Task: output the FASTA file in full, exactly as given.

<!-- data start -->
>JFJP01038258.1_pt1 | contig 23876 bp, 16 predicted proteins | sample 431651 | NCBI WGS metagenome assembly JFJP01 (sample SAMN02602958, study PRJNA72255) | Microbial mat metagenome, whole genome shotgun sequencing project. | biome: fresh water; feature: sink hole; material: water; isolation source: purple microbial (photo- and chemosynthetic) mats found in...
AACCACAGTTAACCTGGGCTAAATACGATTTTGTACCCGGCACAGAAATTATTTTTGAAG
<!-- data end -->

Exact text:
>JFJP01038258.1_pt1 | contig 23876 bp, 16 predicted proteins | sample 431651 | NCBI WGS metagenome assembly JFJP01 (sample SAMN02602958, study PRJNA72255) | Microbial mat metagenome, whole genome shotgun sequencing project. | biome: fresh water; feature: sink hole; material: water; isolation source: purple microbial (photo- and chemosynthetic) mats found in...
AACCACAGTTAACCTGGGCTAAATACGATTTTGTACCCGGCACAGAAATTATTTTTGAAG